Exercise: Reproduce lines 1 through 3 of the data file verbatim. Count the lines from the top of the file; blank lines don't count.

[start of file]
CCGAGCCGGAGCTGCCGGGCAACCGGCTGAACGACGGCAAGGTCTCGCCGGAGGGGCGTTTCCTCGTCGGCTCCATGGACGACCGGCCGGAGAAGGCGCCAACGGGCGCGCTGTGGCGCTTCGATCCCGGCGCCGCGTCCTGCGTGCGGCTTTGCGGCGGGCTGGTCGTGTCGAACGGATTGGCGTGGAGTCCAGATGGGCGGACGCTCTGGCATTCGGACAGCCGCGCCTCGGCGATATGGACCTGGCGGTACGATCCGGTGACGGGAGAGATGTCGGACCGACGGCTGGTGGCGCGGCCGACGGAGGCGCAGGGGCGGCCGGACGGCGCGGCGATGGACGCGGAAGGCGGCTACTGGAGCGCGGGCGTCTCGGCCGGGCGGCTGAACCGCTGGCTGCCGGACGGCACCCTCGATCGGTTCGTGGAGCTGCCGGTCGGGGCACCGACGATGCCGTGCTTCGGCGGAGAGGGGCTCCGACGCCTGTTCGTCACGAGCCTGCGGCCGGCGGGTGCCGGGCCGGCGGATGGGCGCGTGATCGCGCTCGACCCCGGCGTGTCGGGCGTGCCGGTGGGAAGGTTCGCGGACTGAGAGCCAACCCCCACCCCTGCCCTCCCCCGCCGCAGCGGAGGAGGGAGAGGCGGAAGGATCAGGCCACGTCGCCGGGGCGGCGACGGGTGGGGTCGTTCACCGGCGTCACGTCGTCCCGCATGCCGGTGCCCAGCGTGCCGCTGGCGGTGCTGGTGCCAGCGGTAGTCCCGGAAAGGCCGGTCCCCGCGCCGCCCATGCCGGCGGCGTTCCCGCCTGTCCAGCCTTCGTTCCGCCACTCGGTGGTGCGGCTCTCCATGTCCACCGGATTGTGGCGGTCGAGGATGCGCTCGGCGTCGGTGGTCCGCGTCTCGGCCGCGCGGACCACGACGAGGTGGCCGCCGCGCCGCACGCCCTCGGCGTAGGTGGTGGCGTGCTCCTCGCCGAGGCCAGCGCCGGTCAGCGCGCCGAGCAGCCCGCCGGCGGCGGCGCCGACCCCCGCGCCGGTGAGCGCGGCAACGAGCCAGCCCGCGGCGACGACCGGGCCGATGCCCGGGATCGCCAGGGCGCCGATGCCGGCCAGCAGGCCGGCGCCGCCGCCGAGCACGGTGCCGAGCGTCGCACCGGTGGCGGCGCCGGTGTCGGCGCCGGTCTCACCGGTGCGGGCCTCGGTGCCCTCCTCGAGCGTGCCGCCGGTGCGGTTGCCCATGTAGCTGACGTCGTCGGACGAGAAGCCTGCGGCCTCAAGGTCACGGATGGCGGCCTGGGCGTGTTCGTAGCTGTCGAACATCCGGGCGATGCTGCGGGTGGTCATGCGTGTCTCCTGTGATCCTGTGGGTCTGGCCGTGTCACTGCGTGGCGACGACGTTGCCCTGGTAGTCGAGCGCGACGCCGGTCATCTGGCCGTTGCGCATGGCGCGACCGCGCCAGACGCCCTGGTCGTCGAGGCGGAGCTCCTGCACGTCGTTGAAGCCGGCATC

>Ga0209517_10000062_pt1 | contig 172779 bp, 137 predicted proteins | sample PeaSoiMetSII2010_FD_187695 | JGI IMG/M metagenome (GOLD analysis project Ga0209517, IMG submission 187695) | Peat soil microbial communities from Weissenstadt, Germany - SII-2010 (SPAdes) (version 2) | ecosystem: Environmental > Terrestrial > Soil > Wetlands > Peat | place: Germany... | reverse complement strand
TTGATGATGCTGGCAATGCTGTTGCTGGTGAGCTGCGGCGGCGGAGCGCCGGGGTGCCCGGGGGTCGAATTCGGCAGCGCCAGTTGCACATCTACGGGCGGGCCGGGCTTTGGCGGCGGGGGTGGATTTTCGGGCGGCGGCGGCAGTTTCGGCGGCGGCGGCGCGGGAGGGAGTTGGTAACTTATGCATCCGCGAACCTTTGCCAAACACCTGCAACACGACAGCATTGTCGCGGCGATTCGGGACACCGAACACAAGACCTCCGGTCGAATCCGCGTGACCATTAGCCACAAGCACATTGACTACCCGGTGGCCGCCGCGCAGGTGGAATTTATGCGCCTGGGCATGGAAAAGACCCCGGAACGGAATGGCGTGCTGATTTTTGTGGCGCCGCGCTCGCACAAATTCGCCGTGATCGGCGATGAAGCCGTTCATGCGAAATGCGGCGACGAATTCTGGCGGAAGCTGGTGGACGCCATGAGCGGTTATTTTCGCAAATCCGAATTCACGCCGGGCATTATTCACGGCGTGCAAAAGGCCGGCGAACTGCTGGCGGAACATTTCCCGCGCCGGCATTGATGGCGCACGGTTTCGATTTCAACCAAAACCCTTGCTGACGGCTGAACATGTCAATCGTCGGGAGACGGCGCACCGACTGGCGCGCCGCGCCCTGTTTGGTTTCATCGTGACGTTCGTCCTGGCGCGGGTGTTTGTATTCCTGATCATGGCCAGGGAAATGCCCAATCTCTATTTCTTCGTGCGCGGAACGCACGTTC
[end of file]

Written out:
CCGAGCCGGAGCTGCCGGGCAACCGGCTGAACGACGGCAAGGTCTCGCCGGAGGGGCGTTTCCTCGTCGGCTCCATGGACGACCGGCCGGAGAAGGCGCCAACGGGCGCGCTGTGGCGCTTCGATCCCGGCGCCGCGTCCTGCGTGCGGCTTTGCGGCGGGCTGGTCGTGTCGAACGGATTGGCGTGGAGTCCAGATGGGCGGACGCTCTGGCATTCGGACAGCCGCGCCTCGGCGATATGGACCTGGCGGTACGATCCGGTGACGGGAGAGATGTCGGACCGACGGCTGGTGGCGCGGCCGACGGAGGCGCAGGGGCGGCCGGACGGCGCGGCGATGGACGCGGAAGGCGGCTACTGGAGCGCGGGCGTCTCGGCCGGGCGGCTGAACCGCTGGCTGCCGGACGGCACCCTCGATCGGTTCGTGGAGCTGCCGGTCGGGGCACCGACGATGCCGTGCTTCGGCGGAGAGGGGCTCCGACGCCTGTTCGTCACGAGCCTGCGGCCGGCGGGTGCCGGGCCGGCGGATGGGCGCGTGATCGCGCTCGACCCCGGCGTGTCGGGCGTGCCGGTGGGAAGGTTCGCGGACTGAGAGCCAACCCCCACCCCTGCCCTCCCCCGCCGCAGCGGAGGAGGGAGAGGCGGAAGGATCAGGCCACGTCGCCGGGGCGGCGACGGGTGGGGTCGTTCACCGGCGTCACGTCGTCCCGCATGCCGGTGCCCAGCGTGCCGCTGGCGGTGCTGGTGCCAGCGGTAGTCCCGGAAAGGCCGGTCCCCGCGCCGCCCATGCCGGCGGCGTTCCCGCCTGTCCAGCCTTCGTTCCGCCACTCGGTGGTGCGGCTCTCCATGTCCACCGGATTGTGGCGGTCGAGGATGCGCTCGGCGTCGGTGGTCCGCGTCTCGGCCGCGCGGACCACGACGAGGTGGCCGCCGCGCCGCACGCCCTCGGCGTAGGTGGTGGCGTGCTCCTCGCCGAGGCCAGCGCCGGTCAGCGCGCCGAGCAGCCCGCCGGCGGCGGCGCCGACCCCCGCGCCGGTGAGCGCGGCAACGAGCCAGCCCGCGGCGACGACCGGGCCGATGCCCGGGATCGCCAGGGCGCCGATGCCGGCCAGCAGGCCGGCGCCGCCGCCGAGCACGGTGCCGAGCGTCGCACCGGTGGCGGCGCCGGTGTCGGCGCCGGTCTCACCGGTGCGGGCCTCGGTGCCCTCCTCGAGCGTGCCGCCGGTGCGGTTGCCCATGTAGCTGACGTCGTCGGACGAGAAGCCTGCGGCCTCAAGGTCACGGATGGCGGCCTGGGCGTGTTCGTAGCTGTCGAACATCCGGGCGATGCTGCGGGTGGTCATGCGTGTCTCCTGTGATCCTGTGGGTCTGGCCGTGTCACTGCGTGGCGACGACGTTGCCCTGGTAGTCGAGCGCGACGCCGGTCATCTGGCCGTTGCGCATGGCGCGACCGCGCCAGACGCCCTGGTCGTCGAGGCGGAGCTCCTGCACGTCGTTGAAGCCGGCATC

>Ga0209517_10000062_pt1 | contig 172779 bp, 137 predicted proteins | sample PeaSoiMetSII2010_FD_187695 | JGI IMG/M metagenome (GOLD analysis project Ga0209517, IMG submission 187695) | Peat soil microbial communities from Weissenstadt, Germany - SII-2010 (SPAdes) (version 2) | ecosystem: Environmental > Terrestrial > Soil > Wetlands > Peat | place: Germany... | reverse complement strand
TTGATGATGCTGGCAATGCTGTTGCTGGTGAGCTGCGGCGGCGGAGCGCCGGGGTGCCCGGGGGTCGAATTCGGCAGCGCCAGTTGCACATCTACGGGCGGGCCGGGCTTTGGCGGCGGGGGTGGATTTTCGGGCGGCGGCGGCAGTTTCGGCGGCGGCGGCGCGGGAGGGAGTTGGTAACTTATGCATCCGCGAACCTTTGCCAAACACCTGCAACACGACAGCATTGTCGCGGCGATTCGGGACACCGAACACAAGACCTCCGGTCGAATCCGCGTGACCATTAGCCACAAGCACATTGACTACCCGGTGGCCGCCGCGCAGGTGGAATTTATGCGCCTGGGCATGGAAAAGACCCCGGAACGGAATGGCGTGCTGATTTTTGTGGCGCCGCGCTCGCACAAATTCGCCGTGATCGGCGATGAAGCCGTTCATGCGAAATGCGGCGACGAATTCTGGCGGAAGCTGGTGGACGCCATGAGCGGTTATTTTCGCAAATCCGAATTCACGCCGGGCATTATTCACGGCGTGCAAAAGGCCGGCGAACTGCTGGCGGAACATTTCCCGCGCCGGCATTGATGGCGCACGGTTTCGATTTCAACCAAAACCCTTGCTGACGGCTGAACATGTCAATCGTCGGGAGACGGCGCACCGACTGGCGCGCCGCGCCCTGTTTGGTTTCATCGTGACGTTCGTCCTGGCGCGGGTGTTTGTATTCCTGATCATGGCCAGGGAAATGCCCAATCTCTATTTCTTCGTGCGCGGAACGCACGTTC